ENGL457 - The Modern Novel

In this course we will explore the remarkable development and transformation of the novel in the twentieth century. The class will focus on readers, reading, and the act of interpretation, paying particular attention to characters who read (and what happens to them); the nature of the implied reader of realism, modernism, and postmodernism; and the difference of female, minority, and postcolonial reading--and writing back. We will begin with Edith Wharton's The Age of Innocence, which will be presented as the consummation of the realist tradition. We will go on to look at the transformations made by major modernists like Joyce, Woolf, and Faulkner, and move on to mischievous examples by writers like Nabokov and Queneau. We will then examine modern novels from Africa, India, and Latin America, and Africa, and conclude with the unusual and fascinating fiction of postmodernism, reading writers like Samuel Beckett, Italo Calvino, Ishmael Reed, and Angela Carter. We will conclude by reading a hyperfition and reflecting on the new role of the reader. By the end of the semester, we will have a solid overview of many great achievements in the history of literature and the changing dynamic of the reader over that period. This is intended to be extremely stimulating intellectually and aesthetically; adventurous minds will be rewarded. No previous expertise is any of these areas is required. Assigned reading will usually be something like 150 pages or so per week. There will be several short assignments, a midterm exam, a term paper (10-12 pp), and a take-home final.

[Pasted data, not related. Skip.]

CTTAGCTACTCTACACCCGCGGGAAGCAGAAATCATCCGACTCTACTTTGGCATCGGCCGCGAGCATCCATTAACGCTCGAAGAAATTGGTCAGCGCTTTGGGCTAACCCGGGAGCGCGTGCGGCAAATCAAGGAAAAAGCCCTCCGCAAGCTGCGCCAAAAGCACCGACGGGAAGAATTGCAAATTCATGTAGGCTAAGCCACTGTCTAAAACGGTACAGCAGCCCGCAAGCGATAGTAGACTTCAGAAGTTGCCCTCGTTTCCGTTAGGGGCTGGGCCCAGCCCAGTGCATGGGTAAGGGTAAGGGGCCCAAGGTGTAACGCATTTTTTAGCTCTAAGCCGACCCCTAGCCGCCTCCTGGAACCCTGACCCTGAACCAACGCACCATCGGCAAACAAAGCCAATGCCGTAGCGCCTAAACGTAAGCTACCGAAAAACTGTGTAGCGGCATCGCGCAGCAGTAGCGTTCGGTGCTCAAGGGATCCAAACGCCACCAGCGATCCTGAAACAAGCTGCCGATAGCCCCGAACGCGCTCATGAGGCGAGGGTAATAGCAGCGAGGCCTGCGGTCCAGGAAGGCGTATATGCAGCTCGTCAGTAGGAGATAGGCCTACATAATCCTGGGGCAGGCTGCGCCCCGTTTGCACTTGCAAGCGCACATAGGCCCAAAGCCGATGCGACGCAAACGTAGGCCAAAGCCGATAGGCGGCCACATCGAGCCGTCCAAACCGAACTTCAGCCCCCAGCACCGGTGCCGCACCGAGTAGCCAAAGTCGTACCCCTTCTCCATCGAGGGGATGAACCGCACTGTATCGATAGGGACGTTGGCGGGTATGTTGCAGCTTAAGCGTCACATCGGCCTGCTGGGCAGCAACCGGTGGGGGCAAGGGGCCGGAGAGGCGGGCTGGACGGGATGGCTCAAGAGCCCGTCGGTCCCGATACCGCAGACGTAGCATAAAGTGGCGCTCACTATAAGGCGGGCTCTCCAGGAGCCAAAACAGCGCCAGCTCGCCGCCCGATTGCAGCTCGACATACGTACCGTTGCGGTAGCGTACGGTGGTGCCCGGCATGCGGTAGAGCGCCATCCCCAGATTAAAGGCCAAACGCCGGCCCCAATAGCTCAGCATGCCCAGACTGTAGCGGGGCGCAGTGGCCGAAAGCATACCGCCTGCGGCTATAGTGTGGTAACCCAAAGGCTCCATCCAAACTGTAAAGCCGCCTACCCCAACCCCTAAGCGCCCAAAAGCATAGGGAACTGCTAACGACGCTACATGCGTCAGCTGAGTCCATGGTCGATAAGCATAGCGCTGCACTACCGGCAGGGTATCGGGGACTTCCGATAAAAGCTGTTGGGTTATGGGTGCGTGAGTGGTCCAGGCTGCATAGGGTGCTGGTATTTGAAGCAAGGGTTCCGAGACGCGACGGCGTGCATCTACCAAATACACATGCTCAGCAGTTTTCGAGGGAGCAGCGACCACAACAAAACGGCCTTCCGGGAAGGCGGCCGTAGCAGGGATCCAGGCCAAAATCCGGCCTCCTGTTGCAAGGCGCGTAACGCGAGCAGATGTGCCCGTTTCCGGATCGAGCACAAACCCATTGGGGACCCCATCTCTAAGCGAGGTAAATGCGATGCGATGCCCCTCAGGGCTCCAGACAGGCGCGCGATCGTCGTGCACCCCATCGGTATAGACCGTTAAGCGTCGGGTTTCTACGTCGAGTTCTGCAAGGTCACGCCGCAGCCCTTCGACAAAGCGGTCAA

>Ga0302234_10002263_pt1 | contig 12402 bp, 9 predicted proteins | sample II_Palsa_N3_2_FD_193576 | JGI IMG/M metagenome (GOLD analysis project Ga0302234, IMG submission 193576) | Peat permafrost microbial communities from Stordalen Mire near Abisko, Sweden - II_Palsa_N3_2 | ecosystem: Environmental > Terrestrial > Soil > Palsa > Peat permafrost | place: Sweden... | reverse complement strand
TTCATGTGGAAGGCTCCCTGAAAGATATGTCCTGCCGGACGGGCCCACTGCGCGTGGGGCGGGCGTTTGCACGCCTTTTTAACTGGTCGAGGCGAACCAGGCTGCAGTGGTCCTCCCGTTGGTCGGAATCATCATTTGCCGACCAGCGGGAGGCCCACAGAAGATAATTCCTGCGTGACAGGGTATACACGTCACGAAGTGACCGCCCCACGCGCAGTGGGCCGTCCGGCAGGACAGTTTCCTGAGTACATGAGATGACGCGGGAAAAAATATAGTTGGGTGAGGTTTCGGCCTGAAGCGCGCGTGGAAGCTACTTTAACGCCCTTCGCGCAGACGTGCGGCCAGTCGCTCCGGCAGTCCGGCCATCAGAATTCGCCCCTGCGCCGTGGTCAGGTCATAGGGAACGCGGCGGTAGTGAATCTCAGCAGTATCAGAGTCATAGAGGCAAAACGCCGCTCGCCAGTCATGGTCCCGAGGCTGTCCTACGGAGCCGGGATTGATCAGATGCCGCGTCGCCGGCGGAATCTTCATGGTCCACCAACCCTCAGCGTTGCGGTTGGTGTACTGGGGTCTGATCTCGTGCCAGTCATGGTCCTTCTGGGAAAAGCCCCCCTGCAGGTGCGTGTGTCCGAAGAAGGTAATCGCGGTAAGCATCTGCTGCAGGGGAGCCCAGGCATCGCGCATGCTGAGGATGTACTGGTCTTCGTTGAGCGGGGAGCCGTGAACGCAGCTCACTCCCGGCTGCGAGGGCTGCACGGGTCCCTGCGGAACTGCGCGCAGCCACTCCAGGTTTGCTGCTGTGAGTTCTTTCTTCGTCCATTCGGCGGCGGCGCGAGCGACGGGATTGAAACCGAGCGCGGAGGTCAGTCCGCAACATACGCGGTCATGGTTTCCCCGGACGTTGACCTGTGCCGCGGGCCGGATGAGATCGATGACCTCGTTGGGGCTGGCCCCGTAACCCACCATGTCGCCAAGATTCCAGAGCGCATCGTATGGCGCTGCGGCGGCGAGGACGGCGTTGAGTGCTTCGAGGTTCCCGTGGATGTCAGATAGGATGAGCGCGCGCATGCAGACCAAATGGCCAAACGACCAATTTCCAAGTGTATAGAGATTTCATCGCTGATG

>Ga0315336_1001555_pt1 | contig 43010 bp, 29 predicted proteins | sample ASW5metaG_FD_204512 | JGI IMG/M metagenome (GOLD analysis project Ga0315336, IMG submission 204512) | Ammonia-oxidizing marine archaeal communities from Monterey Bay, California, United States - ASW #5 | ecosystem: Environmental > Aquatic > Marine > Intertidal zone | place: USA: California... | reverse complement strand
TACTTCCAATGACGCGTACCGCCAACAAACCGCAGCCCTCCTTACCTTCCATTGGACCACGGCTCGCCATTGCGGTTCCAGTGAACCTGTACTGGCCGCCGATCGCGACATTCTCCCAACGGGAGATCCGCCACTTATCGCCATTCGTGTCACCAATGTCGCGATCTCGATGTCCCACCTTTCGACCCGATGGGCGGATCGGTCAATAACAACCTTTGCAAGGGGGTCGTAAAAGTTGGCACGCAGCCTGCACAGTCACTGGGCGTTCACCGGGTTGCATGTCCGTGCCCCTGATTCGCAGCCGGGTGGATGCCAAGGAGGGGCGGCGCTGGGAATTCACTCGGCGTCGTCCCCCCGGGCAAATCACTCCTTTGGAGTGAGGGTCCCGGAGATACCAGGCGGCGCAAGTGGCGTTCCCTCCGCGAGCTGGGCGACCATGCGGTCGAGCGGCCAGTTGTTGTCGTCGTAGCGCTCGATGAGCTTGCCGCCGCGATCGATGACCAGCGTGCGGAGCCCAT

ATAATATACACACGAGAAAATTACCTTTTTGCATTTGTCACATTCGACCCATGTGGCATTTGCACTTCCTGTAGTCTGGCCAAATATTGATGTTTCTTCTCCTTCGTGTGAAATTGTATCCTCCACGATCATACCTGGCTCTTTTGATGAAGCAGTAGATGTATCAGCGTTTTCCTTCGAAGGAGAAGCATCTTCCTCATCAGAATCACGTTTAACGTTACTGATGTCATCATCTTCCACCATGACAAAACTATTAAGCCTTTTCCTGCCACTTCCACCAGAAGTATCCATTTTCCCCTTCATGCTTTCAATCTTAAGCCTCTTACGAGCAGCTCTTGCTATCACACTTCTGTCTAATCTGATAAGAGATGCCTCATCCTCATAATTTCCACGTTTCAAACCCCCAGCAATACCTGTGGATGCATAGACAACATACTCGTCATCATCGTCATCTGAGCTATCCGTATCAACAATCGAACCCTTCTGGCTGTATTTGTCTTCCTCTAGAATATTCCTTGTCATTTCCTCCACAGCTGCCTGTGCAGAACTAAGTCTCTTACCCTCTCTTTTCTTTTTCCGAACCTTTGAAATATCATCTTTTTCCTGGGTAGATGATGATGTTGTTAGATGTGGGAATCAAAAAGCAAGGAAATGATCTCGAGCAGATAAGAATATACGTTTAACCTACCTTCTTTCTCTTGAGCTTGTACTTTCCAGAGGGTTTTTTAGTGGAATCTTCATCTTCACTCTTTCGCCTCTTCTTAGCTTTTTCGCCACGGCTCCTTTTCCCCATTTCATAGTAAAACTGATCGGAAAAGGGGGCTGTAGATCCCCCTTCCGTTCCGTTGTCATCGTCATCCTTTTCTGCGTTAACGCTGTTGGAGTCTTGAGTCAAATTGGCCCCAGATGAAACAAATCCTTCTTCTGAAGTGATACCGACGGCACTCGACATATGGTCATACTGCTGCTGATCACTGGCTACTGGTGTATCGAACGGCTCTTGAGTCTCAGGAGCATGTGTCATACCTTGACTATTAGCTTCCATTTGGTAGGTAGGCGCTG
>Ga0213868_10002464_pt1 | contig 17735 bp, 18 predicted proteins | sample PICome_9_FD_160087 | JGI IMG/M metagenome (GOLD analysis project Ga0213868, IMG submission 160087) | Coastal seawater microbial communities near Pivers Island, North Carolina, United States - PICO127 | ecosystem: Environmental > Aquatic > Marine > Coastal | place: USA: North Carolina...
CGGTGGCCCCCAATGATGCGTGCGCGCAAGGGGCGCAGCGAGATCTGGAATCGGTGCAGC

Two English courses in literature or permission of department.